Fire effects on plant reproductive fitness vary among individuals, reflecting pollination-dependent mechanisms

Lea K. Richardson, Jared Beck, Daniel J. Eck, Ruth Shaw, Stuart Wagenius

Research output: Contribution to journalArticlepeer-review


Premise: Fire induces flowering in many plant species worldwide, potentially improving reproductive fitness via greater availability of resources, as evident by flowering effort, and improved pollination outcomes, as evident by seed set. Postfire increases in flowering synchrony, and thus mating opportunities, may improve pollination. However, few studies evaluate fire effects on multiple components of fitness. Consequently, the magnitude and mechanism of fire effects on reproductive fitness remain unclear. Methods: Over multiple years and prescribed burns in a prairie preserve, we counted flowering stems, flowers, fruits, and seeds of three prairie perennials, Echinacea angustifolia, Liatris aspera, and Solidago speciosa. We used aster life-history models to assess how fire and mating opportunities influenced annual maternal fitness and its components in individual plants. Results: In Echinacea and Liatris, but not in Solidago, fire increased head counts, and both fire and mating opportunities increased maternal fitness. Burned Echinacea and Liatris plants with many flower heads produced many seeds despite low seed set (fertilization rates). In contrast, plants with an average number of flower heads had high seed set and produced many seeds only when mating opportunities were abundant. Conclusions: Fire increased annual reproductive fitness via resource- and pollination-dependent mechanisms in Echinacea and Liatris but did not affect Solidago fitness. The consistent relationship between synchrony and seed set implies that temporal mating opportunities play an important role in pollination. While fire promotes flowering in many plant species, our results reveal that even closely related species exhibit differential responses to fire, which could impact the broader plant community.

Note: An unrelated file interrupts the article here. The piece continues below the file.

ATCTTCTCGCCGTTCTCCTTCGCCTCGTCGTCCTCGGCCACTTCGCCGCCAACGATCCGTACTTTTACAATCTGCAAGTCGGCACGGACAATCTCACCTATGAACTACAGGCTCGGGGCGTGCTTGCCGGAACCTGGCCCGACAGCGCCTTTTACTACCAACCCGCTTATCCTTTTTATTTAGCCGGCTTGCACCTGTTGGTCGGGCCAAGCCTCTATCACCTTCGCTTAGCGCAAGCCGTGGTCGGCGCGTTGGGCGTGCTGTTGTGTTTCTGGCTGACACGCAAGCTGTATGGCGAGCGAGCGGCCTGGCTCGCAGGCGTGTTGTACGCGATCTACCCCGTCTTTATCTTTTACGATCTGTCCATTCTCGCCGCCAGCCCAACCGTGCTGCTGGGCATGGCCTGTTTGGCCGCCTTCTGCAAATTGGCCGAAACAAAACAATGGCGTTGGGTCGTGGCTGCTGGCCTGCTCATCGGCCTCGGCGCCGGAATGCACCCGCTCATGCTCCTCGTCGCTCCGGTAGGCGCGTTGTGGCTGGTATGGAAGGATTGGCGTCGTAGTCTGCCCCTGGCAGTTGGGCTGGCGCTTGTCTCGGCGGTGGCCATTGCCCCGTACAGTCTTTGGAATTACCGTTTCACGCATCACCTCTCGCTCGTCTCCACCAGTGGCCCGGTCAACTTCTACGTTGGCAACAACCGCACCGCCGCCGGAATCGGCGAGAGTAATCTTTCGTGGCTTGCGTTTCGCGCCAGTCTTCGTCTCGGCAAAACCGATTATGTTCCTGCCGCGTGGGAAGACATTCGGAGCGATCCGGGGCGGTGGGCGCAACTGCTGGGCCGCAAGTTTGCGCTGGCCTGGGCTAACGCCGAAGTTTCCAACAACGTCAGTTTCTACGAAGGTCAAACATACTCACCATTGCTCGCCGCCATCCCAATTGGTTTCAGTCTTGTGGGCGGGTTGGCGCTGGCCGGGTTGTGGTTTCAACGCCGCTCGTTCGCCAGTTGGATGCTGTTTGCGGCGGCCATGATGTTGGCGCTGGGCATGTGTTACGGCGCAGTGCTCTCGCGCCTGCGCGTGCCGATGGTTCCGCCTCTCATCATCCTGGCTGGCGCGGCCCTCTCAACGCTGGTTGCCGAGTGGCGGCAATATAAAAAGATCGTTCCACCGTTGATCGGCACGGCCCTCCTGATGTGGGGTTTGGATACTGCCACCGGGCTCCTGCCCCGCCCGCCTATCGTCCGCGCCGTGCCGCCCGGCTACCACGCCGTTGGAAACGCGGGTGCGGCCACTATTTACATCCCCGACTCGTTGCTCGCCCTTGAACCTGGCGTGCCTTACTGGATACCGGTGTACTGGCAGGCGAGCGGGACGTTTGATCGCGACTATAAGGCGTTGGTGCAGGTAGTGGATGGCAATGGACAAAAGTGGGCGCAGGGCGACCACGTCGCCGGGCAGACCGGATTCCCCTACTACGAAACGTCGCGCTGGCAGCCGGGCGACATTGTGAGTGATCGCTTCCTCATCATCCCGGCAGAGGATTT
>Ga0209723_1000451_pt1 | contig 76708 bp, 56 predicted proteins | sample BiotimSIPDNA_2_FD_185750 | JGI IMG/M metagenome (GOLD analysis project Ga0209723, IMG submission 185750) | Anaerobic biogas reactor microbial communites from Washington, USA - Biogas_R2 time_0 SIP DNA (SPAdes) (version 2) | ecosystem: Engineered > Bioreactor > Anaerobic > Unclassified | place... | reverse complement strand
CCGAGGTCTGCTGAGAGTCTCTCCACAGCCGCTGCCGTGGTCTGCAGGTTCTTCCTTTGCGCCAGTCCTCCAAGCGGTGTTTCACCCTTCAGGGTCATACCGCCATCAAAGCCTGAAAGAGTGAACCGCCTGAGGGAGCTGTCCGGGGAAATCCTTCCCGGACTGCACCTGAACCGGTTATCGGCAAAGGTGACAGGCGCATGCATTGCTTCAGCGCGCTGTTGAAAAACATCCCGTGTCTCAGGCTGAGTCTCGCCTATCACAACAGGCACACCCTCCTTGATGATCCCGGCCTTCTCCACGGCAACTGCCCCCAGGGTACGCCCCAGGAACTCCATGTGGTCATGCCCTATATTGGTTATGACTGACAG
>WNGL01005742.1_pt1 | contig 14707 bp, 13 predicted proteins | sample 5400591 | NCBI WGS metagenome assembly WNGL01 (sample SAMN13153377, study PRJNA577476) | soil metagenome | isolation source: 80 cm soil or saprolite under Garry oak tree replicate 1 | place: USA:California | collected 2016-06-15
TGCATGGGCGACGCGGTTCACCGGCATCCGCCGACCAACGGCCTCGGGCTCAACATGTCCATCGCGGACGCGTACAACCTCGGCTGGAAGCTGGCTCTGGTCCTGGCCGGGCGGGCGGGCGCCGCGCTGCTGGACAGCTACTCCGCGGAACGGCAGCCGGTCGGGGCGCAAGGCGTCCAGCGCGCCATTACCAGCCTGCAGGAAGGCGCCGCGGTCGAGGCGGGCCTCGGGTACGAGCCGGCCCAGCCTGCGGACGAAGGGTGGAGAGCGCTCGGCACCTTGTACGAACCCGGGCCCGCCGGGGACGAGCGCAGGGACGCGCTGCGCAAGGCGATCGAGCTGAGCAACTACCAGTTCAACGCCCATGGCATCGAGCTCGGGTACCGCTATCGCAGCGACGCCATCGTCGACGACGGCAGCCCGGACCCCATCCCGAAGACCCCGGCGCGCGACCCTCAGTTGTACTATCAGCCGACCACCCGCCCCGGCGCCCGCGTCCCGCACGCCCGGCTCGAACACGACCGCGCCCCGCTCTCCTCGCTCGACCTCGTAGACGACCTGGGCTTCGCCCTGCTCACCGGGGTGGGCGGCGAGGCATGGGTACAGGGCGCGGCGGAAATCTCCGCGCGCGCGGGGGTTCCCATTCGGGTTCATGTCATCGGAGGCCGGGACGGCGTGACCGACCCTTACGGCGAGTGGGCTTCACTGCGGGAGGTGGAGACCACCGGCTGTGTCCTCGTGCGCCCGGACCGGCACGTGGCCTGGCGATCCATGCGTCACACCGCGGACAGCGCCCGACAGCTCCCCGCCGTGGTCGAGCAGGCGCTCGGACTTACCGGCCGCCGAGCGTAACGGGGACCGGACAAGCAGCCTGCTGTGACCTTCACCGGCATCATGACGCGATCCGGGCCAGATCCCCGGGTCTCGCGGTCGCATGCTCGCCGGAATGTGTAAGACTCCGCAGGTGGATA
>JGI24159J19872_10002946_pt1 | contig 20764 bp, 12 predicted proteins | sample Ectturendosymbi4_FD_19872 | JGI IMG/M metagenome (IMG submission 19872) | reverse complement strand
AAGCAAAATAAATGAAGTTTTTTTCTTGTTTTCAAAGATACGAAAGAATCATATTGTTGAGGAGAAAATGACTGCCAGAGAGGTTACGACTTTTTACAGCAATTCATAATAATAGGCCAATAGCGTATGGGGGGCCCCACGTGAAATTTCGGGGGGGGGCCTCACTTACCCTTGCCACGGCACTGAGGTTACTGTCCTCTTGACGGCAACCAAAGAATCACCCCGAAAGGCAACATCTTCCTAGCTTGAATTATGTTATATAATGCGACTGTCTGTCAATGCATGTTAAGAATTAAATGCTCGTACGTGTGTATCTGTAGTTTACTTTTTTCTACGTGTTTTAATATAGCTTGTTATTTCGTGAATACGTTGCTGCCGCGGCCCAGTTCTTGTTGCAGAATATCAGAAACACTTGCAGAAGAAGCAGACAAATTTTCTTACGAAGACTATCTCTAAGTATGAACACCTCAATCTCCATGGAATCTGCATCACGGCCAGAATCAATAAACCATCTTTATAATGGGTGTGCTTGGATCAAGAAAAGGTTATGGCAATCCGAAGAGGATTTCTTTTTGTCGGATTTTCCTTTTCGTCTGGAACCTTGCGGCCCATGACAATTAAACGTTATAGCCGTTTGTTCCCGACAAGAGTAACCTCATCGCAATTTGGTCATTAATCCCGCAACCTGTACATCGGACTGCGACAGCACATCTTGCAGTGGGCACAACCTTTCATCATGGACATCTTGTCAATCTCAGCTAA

Original languageEnglish (US)
Article numbere16160
JournalAmerican journal of botany
Issue number4
StatePublished - Apr 2023


  • aster model
  • components of fitness
  • flowering synchrony
  • grassland
  • herbaceous perennial
  • mating opportunities
  • pollination
  • prairie
  • prescribed burn
  • seed production

ASJC Scopus subject areas

  • Genetics
  • Ecology, Evolution, Behavior and Systematics
  • Plant Science


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